Background – Cries of Victimisation and Ethnic Profiling

In the wake of the controversy around the purported eviction order to Fulani herdsmen by the Ondo State government, in January 2021, Nigerian social media was full of messages with all manner of allegations of unfair victimization against sections of the country. Choices of messages being shared depend on ethnic background, such that almost every major ethnic group in the country had messages that seek to expose cases of victimization. For instance, among many others, there was this message supposedly written by one Price Ifeanyi Sunday who claimed to be disturbed about the case of victimization against Hausa-Fulanis with the submission that “If Tunde commits a crime in the North they will tag the culprit Tunde, if Emeka commits a crime in Lagos they will blame only Emeka but if Musa commits a crime in the East or South West they will tag the crime Hausa-Fulani, nobody will mention Musa. The victimization of Hausa-Fulanis in southern Nigeria is going out of hand. It is time for the Northern elites to speak up”




 Such messages are conveniently presented with the often hypothetical identity of Nigerians bearing them. In this particular case, Prince Ifeanyi Sunday, who from the name, appears to be an Igbo man from southeast Nigeria, is the bearer. Whether there is a person bearing that name or not, the objective is simply to demonstrate that there is victimization against Hausa-Fulanis and if Prince Ifeanyi Sunday, an Igbo man can acknowledge it and speak out, why are the Northern Hausa-Fulani elites keeping quiet? The choice of Prince Ifeanyi Sunday as the bearer of the message may have to do with the fact that the trigger of the clamor about the victimization of Hausa-Fulanis is from the Yoruba populated South West based on the tension between the Yorubas and Hausa-Fulani communities given the sad criminal activities of people allegedly identified as Fulani herdsmen. The case of a hypothetical Igbo man is coming few weeks after alleged attacks on Fulanis in Ebonyi State, southeast Nigeria, an allegation that is hardly resolved before the controversy of the purported eviction notice to Fulani herdsmen by the Ondo State government.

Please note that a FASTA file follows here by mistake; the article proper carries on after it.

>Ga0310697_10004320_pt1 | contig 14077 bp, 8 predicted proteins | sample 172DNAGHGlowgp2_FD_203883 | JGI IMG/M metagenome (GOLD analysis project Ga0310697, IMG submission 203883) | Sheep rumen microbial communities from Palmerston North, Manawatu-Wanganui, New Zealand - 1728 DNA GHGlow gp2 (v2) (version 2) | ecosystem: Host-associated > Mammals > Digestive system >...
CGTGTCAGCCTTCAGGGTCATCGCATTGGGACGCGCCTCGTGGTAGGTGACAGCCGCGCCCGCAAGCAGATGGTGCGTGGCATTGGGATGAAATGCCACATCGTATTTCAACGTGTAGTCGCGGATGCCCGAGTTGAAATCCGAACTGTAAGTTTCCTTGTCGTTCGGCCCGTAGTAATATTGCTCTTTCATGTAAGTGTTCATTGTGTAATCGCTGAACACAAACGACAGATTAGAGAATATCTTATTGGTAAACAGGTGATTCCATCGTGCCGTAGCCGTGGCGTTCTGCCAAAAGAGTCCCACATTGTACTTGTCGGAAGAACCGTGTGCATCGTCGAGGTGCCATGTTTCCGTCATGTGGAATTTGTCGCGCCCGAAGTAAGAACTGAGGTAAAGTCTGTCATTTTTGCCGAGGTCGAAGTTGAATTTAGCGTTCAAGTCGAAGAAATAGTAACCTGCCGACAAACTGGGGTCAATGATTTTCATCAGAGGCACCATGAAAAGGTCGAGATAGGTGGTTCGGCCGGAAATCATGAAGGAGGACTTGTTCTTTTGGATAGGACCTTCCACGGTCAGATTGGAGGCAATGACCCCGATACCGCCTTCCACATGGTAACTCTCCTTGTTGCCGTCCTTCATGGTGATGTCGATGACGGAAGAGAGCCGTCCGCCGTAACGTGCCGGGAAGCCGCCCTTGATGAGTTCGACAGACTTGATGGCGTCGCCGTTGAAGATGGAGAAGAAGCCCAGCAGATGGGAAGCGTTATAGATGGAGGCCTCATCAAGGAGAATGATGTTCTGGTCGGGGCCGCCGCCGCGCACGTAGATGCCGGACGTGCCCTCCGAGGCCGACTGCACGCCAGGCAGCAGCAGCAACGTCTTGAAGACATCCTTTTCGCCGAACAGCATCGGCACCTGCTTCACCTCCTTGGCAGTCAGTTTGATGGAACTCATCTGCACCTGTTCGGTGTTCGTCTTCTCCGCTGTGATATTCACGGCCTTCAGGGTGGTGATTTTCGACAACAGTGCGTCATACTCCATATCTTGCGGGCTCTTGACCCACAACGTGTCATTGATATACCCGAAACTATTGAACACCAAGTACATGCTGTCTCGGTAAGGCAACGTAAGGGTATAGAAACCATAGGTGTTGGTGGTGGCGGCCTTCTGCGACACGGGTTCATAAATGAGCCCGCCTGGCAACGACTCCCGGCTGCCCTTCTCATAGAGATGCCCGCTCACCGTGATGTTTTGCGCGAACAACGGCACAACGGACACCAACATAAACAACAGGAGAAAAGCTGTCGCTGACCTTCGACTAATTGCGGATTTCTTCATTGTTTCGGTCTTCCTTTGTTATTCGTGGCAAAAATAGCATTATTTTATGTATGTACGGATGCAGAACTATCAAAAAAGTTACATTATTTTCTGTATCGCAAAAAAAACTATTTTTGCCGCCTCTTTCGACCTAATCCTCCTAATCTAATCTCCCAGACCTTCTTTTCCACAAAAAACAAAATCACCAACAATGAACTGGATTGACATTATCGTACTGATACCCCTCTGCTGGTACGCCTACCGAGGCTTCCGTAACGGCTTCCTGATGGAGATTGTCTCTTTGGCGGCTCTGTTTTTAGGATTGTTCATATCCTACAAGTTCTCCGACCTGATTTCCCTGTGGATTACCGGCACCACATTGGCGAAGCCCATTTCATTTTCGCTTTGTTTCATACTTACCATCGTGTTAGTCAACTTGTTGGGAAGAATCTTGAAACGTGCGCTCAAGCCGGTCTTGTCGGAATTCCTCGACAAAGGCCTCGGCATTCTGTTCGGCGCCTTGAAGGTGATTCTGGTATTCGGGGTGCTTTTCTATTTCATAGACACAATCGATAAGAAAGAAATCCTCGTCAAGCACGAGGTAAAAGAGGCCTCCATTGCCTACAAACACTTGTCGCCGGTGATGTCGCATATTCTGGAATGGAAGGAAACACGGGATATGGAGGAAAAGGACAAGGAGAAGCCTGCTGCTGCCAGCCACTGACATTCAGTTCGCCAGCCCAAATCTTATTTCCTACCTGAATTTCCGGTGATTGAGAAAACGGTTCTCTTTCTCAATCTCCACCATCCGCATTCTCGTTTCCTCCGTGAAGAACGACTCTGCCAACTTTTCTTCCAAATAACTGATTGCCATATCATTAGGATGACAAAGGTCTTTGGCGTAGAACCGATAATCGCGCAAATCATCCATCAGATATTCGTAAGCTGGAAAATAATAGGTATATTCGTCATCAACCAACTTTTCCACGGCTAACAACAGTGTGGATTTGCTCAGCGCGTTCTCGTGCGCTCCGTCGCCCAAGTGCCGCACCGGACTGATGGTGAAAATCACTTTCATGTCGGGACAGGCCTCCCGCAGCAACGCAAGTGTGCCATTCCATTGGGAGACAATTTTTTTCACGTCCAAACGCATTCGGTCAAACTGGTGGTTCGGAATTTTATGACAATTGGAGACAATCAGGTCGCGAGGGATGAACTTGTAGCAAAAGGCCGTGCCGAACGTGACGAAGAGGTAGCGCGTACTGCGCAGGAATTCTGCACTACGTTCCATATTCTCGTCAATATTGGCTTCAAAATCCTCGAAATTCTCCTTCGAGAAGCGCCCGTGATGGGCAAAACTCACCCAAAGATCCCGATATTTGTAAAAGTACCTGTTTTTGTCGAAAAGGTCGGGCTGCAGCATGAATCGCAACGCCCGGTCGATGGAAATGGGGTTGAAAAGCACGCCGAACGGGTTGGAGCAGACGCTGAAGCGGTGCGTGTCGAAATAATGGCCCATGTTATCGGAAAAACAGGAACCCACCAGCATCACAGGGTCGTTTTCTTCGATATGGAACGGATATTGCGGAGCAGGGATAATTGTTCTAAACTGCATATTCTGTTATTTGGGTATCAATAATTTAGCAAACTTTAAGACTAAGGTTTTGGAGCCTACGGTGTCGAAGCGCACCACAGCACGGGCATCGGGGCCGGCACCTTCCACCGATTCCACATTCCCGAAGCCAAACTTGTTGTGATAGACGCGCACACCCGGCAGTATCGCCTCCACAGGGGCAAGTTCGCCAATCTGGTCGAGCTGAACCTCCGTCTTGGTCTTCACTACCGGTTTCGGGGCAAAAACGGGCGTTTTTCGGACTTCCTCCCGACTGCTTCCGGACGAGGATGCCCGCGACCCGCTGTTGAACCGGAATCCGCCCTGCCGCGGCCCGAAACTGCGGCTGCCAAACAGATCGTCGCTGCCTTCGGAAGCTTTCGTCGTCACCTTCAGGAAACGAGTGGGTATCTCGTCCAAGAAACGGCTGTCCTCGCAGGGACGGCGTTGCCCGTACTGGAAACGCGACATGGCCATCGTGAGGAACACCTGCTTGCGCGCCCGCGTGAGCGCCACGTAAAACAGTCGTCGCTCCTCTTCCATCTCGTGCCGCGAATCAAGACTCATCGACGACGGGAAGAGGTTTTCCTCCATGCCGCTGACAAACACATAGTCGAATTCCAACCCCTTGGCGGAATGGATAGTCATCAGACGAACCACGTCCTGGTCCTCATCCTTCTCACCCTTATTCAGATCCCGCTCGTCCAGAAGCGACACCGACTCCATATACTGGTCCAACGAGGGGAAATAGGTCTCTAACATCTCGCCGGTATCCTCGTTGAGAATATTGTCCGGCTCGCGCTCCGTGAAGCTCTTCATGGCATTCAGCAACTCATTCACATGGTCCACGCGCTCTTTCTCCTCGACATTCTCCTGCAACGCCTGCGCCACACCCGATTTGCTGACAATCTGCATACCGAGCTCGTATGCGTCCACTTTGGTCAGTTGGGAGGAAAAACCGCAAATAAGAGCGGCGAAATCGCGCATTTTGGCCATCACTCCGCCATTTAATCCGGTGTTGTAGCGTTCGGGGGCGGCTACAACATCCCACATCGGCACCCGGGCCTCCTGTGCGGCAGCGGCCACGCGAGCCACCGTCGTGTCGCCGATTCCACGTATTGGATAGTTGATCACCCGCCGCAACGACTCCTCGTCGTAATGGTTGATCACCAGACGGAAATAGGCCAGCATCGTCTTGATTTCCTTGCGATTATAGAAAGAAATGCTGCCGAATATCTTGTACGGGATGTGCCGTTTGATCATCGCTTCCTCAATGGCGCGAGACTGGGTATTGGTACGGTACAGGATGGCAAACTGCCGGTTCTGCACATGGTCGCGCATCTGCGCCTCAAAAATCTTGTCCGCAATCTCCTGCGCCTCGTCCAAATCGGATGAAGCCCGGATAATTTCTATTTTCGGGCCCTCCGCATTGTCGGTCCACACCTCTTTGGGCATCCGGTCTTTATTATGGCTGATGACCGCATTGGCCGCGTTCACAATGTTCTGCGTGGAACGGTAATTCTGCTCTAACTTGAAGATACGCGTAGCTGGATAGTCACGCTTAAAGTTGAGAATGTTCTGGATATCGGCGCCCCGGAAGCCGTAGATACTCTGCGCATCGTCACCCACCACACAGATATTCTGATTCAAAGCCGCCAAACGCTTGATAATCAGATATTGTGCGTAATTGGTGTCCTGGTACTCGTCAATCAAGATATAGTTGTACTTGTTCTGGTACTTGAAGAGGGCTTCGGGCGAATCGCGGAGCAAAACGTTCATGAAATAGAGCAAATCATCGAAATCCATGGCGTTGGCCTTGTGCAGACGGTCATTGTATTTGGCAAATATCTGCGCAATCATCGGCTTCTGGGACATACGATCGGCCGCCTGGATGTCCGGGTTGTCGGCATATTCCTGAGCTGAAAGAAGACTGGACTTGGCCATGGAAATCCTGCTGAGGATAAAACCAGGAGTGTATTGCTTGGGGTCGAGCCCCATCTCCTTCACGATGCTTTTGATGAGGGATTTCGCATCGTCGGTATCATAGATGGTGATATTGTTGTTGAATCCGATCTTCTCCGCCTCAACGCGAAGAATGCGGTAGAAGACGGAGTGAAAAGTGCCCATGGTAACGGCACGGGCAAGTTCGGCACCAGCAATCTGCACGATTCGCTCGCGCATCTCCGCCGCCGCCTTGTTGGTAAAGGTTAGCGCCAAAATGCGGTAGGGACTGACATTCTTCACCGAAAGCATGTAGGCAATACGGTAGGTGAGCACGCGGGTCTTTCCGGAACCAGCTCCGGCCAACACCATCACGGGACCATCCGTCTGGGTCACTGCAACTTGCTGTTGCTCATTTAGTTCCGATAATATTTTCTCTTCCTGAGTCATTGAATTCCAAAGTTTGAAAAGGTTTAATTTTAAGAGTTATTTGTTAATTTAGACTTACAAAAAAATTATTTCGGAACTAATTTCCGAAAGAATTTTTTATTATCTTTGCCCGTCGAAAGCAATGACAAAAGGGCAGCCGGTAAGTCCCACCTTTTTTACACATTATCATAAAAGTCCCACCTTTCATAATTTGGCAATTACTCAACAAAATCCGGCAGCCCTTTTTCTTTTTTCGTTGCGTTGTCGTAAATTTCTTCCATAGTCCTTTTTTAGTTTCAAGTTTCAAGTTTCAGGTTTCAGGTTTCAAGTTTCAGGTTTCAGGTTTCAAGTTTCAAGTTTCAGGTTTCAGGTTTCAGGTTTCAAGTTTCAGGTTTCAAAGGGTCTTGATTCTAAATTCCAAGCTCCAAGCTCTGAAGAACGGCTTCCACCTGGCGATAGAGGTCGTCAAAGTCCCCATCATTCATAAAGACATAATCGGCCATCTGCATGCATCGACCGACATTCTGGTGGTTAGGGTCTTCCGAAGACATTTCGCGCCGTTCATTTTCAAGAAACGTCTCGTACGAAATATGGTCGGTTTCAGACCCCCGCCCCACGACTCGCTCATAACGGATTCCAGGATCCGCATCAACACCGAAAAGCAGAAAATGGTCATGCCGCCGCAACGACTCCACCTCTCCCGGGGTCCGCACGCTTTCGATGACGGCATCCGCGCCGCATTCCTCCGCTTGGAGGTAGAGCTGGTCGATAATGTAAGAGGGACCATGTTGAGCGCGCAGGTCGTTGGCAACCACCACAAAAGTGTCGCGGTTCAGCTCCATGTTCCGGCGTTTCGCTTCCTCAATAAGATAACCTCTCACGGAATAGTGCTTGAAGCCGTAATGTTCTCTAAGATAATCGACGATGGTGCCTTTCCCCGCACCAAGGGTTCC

The message in question by Price Ifeanyi Sunday can only be interpreted to mean inciting the Northern elites against the Yorubas in the South West. There are similar inciting messages against the southwest political leaders suggesting that those of them that are members and leaders of APC have sold out. Even PDP leaders may not be free from such accusations. Interestingly, there is also the underlying tension between Yorubas and Igbos living in the South West. Just recently, following the unfortunate destructions that happened in Lagos State as a result of the EndSARS protests, there were wild allegations against the Igbos living in Lagos alleging that they are the ones that carry out the destructions. Reports of the so-called agenda to destroy Lagos, Yorubas and the South West were all over the place.